The recently concluded Sri Lanka Ceramic and Glass Symposium 2018, the seventh of its kind to be held in Sri Lanka, saw a memorable and insightful keynote delivery by the renowned MAS Holdings Chairman Mahesh Amalean.
Amalean’s take on the role consisted of various aspects of various industries and how they prosper through the current changing trends and challenges in a tech-savvy, digitisation and innovation-prone era and he did this by elaborating on his story, the MAS story- MAS’ journey.
“When preparing for this address, I took time to appreciate the impact that the ceramic, glass and red clay industry has on the Sri Lankan economy and society. Your industry generates an annual turnover of Rs.43 billion, of which approximately 23 percent relates to exports,” said Amalean.
He stated that the industry provides 22,000 people with direct employment opportunities, while providing 30,000 people with indirect employment. The industry has also invested a total of Rs.7 billion over the past five years for expansion purposes.
“These numbers speak volumes for the contribution you have made to the country and the lives that you have touched, directly and indirectly, along the way,” Amalean told the audience of veteran ceramic and glass industry proprietors, dignitaries, corporate officials and media personnel.
“As a child and later as a young adult, I have always admired the craftsmanship and quality of the products that you make and have also felt a great sense of pride whenever I have seen, on the shelves of premium department stores overseas, ceramicware made in Sri Lanka.”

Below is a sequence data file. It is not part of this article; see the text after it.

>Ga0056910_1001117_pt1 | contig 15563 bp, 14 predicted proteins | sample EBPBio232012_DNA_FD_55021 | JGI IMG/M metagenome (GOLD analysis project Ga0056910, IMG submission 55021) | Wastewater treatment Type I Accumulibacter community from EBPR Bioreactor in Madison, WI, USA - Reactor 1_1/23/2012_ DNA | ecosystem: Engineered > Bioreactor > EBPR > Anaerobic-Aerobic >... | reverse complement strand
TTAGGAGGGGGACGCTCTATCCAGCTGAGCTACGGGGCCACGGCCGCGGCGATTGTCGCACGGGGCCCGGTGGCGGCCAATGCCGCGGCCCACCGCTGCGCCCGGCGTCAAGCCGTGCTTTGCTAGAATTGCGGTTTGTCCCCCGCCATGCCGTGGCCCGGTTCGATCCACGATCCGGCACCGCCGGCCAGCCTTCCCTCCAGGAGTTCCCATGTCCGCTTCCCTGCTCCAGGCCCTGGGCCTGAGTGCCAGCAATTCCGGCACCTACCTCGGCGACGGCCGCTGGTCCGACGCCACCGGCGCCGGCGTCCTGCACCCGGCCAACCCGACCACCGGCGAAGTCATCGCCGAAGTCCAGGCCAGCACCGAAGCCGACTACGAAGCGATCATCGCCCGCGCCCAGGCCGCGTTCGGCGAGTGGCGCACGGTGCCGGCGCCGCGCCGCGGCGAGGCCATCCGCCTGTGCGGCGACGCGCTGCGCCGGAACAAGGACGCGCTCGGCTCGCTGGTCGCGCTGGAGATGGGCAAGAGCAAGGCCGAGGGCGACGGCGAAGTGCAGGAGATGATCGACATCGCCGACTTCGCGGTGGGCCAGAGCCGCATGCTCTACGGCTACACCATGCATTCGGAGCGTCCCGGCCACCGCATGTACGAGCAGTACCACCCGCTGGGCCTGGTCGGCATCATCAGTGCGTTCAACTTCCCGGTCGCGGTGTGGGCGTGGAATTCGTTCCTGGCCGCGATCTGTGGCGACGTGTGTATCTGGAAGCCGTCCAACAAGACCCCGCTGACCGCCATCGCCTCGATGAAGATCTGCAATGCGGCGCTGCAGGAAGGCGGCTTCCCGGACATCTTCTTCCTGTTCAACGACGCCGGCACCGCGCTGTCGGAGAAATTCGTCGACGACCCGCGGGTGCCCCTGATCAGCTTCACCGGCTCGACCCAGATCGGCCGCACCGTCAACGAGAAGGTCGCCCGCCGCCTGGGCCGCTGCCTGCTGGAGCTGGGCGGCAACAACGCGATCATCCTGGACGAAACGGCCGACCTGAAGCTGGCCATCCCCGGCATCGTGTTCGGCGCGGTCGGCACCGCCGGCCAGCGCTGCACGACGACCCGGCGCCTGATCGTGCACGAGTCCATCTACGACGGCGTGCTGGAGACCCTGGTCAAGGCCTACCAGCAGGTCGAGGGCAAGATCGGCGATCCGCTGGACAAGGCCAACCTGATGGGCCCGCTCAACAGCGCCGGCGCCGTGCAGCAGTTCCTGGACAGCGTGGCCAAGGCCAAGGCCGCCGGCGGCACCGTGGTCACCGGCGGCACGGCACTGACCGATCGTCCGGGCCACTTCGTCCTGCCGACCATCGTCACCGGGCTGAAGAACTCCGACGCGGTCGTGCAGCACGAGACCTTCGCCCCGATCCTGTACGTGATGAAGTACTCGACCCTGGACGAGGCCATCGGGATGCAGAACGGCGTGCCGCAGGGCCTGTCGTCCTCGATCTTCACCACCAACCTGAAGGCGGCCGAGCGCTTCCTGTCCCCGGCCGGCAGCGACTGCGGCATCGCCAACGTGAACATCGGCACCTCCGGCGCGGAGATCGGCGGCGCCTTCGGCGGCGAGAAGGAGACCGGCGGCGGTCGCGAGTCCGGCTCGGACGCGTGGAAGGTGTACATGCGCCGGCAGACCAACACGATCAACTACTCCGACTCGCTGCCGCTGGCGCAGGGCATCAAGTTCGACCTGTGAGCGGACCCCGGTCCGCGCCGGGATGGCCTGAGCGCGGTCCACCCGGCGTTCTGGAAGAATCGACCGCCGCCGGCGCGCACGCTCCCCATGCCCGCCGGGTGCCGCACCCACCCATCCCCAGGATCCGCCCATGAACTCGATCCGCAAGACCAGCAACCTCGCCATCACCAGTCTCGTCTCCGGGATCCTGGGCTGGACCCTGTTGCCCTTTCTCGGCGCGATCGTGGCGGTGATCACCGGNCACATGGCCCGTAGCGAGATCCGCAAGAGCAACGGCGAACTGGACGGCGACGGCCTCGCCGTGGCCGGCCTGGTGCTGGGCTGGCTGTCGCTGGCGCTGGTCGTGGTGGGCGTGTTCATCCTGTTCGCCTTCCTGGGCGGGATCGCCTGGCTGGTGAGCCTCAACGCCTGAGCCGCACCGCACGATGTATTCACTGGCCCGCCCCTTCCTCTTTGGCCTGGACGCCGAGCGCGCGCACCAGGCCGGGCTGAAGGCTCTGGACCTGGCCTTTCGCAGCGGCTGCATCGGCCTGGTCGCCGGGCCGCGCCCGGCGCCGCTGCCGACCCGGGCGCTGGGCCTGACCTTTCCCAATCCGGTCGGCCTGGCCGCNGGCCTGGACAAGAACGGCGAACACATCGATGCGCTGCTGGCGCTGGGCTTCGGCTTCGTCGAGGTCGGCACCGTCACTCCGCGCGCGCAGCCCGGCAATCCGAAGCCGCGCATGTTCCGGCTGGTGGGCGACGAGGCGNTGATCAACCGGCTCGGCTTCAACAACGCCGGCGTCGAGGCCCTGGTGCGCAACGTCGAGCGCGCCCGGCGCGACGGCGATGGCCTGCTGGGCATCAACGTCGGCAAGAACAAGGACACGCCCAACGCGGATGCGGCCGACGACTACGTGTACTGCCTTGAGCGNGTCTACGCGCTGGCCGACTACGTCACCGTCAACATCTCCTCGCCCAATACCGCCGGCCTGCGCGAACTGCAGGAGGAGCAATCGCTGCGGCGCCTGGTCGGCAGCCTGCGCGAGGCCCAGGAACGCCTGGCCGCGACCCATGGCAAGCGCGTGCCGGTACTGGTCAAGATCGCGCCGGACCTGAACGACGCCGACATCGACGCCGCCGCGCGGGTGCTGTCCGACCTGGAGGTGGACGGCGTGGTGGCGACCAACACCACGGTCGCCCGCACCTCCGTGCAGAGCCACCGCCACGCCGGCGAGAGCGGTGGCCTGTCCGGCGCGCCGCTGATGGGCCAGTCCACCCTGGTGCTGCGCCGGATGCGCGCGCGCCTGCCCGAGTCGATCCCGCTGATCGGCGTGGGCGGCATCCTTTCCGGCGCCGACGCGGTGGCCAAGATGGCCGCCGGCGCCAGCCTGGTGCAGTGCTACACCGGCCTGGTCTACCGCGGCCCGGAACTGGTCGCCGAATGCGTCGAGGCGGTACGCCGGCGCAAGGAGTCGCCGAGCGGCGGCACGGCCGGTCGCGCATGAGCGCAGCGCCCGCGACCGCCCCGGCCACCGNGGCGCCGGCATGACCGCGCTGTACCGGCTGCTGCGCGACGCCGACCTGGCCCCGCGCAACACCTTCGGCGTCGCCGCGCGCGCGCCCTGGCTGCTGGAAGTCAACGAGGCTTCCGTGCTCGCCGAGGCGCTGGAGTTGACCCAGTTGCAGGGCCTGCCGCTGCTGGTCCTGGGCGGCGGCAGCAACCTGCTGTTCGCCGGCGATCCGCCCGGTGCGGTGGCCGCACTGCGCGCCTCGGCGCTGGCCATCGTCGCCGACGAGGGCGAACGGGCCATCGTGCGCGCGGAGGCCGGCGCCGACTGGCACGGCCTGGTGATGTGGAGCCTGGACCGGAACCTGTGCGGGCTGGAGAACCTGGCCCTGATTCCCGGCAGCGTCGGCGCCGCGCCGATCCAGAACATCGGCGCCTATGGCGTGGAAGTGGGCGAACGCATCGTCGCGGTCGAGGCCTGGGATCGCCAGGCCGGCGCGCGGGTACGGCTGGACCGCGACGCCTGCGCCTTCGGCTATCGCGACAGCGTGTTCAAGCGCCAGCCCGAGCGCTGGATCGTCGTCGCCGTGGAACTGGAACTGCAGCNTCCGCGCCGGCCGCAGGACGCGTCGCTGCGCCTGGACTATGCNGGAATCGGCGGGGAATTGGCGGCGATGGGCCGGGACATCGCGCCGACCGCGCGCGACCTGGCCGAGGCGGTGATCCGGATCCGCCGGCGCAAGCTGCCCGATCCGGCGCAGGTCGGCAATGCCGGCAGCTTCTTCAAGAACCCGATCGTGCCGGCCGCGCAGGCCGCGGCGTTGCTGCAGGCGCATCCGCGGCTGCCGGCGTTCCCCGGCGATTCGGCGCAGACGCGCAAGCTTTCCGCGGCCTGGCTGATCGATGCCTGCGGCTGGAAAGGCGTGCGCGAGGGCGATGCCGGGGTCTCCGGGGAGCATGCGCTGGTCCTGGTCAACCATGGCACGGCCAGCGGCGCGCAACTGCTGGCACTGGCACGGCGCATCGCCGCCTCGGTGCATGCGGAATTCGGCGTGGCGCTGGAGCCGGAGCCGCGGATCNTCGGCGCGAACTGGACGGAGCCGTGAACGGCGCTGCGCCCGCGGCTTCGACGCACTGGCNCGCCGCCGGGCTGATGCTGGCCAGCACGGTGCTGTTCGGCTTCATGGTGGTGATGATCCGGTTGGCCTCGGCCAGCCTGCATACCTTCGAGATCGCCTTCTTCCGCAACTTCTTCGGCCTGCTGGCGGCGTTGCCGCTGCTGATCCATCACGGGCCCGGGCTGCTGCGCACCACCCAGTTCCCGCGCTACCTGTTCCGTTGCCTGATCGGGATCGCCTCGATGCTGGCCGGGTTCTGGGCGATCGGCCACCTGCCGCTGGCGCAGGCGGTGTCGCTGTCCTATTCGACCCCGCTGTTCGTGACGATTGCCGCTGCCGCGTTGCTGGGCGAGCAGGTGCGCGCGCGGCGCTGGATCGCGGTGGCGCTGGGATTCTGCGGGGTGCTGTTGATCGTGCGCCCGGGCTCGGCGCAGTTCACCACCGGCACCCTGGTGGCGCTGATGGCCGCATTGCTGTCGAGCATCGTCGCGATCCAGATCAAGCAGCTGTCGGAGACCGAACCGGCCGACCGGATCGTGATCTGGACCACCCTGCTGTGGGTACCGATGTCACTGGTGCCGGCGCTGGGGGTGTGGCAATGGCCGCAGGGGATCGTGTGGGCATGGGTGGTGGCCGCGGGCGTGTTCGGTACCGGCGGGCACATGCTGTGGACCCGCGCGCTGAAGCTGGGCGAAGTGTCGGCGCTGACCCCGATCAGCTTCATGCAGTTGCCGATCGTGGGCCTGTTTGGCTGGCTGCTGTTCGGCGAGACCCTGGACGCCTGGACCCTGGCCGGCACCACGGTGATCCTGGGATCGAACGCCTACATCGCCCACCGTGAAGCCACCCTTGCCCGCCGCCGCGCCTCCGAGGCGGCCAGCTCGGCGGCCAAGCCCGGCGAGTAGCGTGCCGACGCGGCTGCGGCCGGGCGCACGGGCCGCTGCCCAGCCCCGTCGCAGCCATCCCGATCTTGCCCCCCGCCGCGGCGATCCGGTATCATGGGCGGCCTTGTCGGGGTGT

Amalean conceded his interest to note the similarities between the challenges faced by the apparel industry (including companies such as MAS) and ceramic, glass and red clay industry in Sri Lanka.
“At MAS, we see our business environment changing dramatically in three specific ways: first, the traditional channels of distribution such as retail outlets are being disrupted through the impact of digital technology and e-commerce; second, our customers are looking for speed to market and customisation, at affordable price points and third, Sri Lanka’s cost-competitiveness continues to be challenged by labour scarcity and increasing input costs like energy and other statutory costs.”